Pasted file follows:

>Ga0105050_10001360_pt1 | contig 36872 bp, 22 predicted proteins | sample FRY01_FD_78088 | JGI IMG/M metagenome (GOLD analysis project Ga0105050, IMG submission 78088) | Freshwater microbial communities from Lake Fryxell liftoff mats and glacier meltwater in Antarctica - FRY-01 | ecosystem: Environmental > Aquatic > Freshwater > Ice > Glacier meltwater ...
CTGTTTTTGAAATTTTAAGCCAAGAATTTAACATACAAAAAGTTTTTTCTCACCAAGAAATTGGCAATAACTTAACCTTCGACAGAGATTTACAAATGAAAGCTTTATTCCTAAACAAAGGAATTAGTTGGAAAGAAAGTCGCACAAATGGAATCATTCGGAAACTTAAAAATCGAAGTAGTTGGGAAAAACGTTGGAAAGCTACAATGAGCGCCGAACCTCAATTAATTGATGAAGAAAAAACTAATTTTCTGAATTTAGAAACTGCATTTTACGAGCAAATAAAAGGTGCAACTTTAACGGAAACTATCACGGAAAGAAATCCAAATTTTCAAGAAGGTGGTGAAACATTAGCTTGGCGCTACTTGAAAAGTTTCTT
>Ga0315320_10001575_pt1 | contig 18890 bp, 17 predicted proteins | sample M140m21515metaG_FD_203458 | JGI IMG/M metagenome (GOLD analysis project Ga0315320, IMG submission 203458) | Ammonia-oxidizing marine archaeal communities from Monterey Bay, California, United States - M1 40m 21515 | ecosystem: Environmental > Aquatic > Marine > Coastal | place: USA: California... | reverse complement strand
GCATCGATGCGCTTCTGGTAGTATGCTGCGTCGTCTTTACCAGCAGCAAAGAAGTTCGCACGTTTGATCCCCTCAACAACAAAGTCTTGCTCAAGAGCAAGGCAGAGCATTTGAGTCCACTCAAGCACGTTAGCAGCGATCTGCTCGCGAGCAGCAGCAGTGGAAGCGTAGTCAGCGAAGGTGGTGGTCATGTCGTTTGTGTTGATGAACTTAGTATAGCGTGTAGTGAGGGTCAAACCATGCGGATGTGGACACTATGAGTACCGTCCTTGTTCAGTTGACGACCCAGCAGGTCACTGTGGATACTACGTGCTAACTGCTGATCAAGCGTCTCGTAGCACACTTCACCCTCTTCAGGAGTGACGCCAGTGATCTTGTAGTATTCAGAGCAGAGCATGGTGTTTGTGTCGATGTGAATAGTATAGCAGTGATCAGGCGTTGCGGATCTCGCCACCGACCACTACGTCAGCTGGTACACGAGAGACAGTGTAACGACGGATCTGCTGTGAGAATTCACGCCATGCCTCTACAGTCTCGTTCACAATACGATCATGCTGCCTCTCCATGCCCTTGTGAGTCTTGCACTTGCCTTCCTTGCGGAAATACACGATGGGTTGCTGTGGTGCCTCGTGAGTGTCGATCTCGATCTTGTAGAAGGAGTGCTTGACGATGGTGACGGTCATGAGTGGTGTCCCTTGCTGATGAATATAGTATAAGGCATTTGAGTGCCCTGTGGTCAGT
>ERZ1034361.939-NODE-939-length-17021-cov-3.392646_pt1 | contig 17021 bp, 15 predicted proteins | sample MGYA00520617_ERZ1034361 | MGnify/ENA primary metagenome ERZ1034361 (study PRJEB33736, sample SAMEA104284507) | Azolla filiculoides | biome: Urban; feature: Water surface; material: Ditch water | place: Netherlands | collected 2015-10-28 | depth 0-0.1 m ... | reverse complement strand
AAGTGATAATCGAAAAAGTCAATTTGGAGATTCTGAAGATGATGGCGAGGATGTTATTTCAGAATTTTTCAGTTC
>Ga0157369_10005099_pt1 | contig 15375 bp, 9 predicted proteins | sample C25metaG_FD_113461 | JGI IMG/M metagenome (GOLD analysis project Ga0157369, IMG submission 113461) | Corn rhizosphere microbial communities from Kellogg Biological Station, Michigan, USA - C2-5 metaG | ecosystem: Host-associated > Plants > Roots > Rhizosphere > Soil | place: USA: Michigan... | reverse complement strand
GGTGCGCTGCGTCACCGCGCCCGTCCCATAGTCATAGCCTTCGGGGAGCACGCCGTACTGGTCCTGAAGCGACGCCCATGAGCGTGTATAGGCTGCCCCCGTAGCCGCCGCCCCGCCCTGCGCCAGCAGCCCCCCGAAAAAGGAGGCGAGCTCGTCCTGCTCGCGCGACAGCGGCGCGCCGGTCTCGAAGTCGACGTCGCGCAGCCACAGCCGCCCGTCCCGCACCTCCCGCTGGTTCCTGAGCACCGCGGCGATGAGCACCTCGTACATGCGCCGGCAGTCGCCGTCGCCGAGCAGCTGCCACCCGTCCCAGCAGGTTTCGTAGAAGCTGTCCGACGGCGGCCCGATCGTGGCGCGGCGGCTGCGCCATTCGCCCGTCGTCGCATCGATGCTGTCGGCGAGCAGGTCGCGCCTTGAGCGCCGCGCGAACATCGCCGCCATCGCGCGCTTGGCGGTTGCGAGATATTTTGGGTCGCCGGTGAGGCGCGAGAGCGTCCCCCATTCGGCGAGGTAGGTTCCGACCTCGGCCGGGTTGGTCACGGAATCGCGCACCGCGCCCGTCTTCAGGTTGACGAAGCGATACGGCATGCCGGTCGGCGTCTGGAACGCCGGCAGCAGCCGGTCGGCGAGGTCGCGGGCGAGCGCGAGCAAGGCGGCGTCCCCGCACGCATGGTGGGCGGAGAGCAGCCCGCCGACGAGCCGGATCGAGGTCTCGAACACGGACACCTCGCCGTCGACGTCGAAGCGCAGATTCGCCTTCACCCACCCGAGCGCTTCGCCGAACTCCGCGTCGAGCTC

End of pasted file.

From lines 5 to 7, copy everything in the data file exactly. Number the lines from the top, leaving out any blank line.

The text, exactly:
>ERZ1034361.939-NODE-939-length-17021-cov-3.392646_pt1 | contig 17021 bp, 15 predicted proteins | sample MGYA00520617_ERZ1034361 | MGnify/ENA primary metagenome ERZ1034361 (study PRJEB33736, sample SAMEA104284507) | Azolla filiculoides | biome: Urban; feature: Water surface; material: Ditch water | place: Netherlands | collected 2015-10-28 | depth 0-0.1 m ... | reverse complement strand
AAGTGATAATCGAAAAAGTCAATTTGGAGATTCTGAAGATGATGGCGAGGATGTTATTTCAGAATTTTTCAGTTC
>Ga0157369_10005099_pt1 | contig 15375 bp, 9 predicted proteins | sample C25metaG_FD_113461 | JGI IMG/M metagenome (GOLD analysis project Ga0157369, IMG submission 113461) | Corn rhizosphere microbial communities from Kellogg Biological Station, Michigan, USA - C2-5 metaG | ecosystem: Host-associated > Plants > Roots > Rhizosphere > Soil | place: USA: Michigan... | reverse complement strand